Then there’s Julie, who looks a lot like Monica from P90X2 Shoulders and Arms. Tony reveals that Julie is a mother of three, with the eldest being in high school even though Julie looks like she just graduated herself. [BTW, I’ve seen Julie in person and she is super-fit and super-ripped].
Finally, there’s Brian, a mechanical engineer who has arms which make me suspect he’s been curling things other than pencils and protractors. With the two beasts Garret and Brian in the house, this is the beefiest crew yet in a P90X2 workout. They will need all that muscle to get through the pullup exercises.
P90X2 Base and Back is comprised of two rounds. Each round has five pullup and five plyometric exercises. The second round repeats everything from the first. Although I’ve complained about repeating exercises in the past, it’s not really something that bothers me so much here because this workout is at a breakneck pace. I’m too busy trying to keep up to ever feel bored.
Despite being a relatively short workout, you will get a powerful pump. In fact, you might feel wiped from one round alone. It will take real intestinal fortitude to tackle the second round after having finished the first.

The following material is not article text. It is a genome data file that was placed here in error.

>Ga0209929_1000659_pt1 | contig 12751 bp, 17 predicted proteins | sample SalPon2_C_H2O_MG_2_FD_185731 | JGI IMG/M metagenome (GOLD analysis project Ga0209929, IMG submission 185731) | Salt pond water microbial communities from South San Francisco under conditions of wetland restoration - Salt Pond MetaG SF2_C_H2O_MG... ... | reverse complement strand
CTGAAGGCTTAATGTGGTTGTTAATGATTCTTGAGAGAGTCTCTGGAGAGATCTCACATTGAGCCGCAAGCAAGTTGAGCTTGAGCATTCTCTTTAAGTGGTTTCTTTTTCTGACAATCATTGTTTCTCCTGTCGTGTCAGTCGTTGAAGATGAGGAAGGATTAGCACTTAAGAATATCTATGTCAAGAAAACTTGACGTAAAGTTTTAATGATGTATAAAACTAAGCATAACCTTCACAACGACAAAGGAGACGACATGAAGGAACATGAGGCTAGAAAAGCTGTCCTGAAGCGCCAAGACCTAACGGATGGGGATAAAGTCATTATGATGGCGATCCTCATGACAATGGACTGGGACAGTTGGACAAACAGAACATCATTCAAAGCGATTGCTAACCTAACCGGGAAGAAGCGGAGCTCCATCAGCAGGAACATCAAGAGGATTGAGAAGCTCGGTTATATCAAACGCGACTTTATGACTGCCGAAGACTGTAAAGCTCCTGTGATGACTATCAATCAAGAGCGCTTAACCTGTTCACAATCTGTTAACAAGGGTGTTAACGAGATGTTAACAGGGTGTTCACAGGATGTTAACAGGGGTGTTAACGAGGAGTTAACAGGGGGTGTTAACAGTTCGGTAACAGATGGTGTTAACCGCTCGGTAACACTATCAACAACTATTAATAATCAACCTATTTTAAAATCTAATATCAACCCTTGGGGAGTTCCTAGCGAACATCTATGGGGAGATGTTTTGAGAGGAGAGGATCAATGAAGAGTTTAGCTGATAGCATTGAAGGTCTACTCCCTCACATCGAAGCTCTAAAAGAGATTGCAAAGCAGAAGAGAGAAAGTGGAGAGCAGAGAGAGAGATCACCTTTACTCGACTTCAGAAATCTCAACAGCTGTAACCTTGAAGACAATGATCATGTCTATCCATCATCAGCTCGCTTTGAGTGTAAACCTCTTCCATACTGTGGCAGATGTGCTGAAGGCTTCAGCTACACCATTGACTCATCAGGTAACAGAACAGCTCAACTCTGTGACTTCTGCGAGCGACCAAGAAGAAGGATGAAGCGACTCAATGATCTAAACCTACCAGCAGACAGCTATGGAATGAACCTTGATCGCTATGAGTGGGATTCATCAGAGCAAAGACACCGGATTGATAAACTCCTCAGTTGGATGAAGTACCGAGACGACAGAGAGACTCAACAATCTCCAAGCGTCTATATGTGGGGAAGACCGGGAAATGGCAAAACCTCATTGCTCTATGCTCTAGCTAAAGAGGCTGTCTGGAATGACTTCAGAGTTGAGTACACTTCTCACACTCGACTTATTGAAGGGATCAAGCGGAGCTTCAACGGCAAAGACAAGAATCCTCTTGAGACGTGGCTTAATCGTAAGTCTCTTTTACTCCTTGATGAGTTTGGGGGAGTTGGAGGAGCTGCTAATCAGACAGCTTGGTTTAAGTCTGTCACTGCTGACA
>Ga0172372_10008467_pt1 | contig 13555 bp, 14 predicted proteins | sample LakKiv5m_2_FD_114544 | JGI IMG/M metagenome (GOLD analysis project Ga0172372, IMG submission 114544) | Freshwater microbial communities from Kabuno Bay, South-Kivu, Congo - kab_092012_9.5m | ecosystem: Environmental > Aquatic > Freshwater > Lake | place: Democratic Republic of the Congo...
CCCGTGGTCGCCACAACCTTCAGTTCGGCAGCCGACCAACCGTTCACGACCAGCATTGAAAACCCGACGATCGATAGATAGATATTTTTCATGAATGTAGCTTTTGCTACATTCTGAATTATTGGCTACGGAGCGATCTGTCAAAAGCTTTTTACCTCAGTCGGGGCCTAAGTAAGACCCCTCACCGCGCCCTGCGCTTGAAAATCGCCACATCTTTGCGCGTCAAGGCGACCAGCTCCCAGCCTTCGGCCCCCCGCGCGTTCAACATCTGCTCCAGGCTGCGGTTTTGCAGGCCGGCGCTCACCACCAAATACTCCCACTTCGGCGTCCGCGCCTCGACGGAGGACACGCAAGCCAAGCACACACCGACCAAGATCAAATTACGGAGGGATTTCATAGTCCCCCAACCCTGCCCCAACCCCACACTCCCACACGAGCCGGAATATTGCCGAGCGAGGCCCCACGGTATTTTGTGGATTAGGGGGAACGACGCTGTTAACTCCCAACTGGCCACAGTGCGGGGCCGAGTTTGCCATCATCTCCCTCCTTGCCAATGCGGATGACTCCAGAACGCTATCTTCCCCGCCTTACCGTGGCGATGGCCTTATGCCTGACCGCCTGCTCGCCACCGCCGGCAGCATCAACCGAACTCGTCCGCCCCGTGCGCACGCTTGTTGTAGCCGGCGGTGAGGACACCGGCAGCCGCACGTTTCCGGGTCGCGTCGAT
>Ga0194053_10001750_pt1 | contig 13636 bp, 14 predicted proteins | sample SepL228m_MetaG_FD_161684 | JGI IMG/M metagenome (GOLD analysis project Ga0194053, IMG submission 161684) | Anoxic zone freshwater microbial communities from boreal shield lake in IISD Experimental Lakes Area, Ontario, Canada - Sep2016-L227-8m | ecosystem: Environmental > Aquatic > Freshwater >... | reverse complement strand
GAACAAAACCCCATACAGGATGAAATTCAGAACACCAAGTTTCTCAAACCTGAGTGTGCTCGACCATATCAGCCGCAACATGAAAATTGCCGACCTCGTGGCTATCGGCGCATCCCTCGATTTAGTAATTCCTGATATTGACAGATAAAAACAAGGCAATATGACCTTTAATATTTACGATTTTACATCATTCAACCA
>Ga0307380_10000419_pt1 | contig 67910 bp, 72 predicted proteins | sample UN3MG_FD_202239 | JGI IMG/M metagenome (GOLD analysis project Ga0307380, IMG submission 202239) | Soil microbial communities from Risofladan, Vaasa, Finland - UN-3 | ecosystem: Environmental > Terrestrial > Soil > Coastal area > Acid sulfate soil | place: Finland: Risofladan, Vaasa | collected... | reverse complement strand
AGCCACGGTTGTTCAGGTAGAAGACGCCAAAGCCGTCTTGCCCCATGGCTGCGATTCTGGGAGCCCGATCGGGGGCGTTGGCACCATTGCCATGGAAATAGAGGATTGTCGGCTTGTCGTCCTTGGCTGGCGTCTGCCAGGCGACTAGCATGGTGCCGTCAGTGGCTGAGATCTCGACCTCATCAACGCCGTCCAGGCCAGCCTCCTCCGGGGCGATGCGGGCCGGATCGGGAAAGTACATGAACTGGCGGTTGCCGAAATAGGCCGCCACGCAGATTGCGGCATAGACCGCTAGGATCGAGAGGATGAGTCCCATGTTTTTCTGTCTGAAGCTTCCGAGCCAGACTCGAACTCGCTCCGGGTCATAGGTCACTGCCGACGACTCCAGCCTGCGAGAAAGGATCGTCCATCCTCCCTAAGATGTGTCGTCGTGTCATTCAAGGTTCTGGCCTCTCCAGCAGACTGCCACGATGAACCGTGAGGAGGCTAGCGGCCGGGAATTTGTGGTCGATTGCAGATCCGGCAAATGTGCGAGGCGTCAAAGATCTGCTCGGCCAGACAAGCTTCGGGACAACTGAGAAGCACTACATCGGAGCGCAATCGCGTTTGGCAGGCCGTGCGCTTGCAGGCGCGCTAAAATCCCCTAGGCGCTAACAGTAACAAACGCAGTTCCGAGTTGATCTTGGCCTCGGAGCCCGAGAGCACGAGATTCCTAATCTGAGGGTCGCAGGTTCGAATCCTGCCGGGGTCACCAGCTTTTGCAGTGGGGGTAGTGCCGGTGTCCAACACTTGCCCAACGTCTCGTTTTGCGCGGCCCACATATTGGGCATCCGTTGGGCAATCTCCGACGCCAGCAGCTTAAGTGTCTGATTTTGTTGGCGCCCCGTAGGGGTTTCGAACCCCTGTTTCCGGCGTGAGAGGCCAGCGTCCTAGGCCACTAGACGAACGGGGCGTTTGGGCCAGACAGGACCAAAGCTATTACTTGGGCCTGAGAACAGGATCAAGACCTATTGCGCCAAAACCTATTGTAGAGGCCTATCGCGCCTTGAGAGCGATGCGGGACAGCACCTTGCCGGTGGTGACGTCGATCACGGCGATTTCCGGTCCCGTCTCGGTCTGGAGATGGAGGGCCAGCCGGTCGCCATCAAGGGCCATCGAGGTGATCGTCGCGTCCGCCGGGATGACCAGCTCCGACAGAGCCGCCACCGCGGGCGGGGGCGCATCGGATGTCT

Tony recommends that you pace yourself and do no more than twelve pullups with each set. I would heed this advice, because if you try to max out everything during the first round, you will probably run out of gas and not be able to finish the workout. I’m not even joking about this.
Breaking Down P90X2 Base and Back
No Kip Pullup. A pullup, but your hands are at the widest grip possible on the pullup bar, and your legs completely straight and close together. I really felt my lower back muscles engaged while doing this pullup. It’s a lot of work to keep your body completely rigid. Because you won’t be able to do a snake dance to get above the bar, expect to do fewer pullups than normal.
Plyo Frog Squat. Squat down, touch your hands on the floor, leap up, repeat 20-25 times. Breath hard afterwards.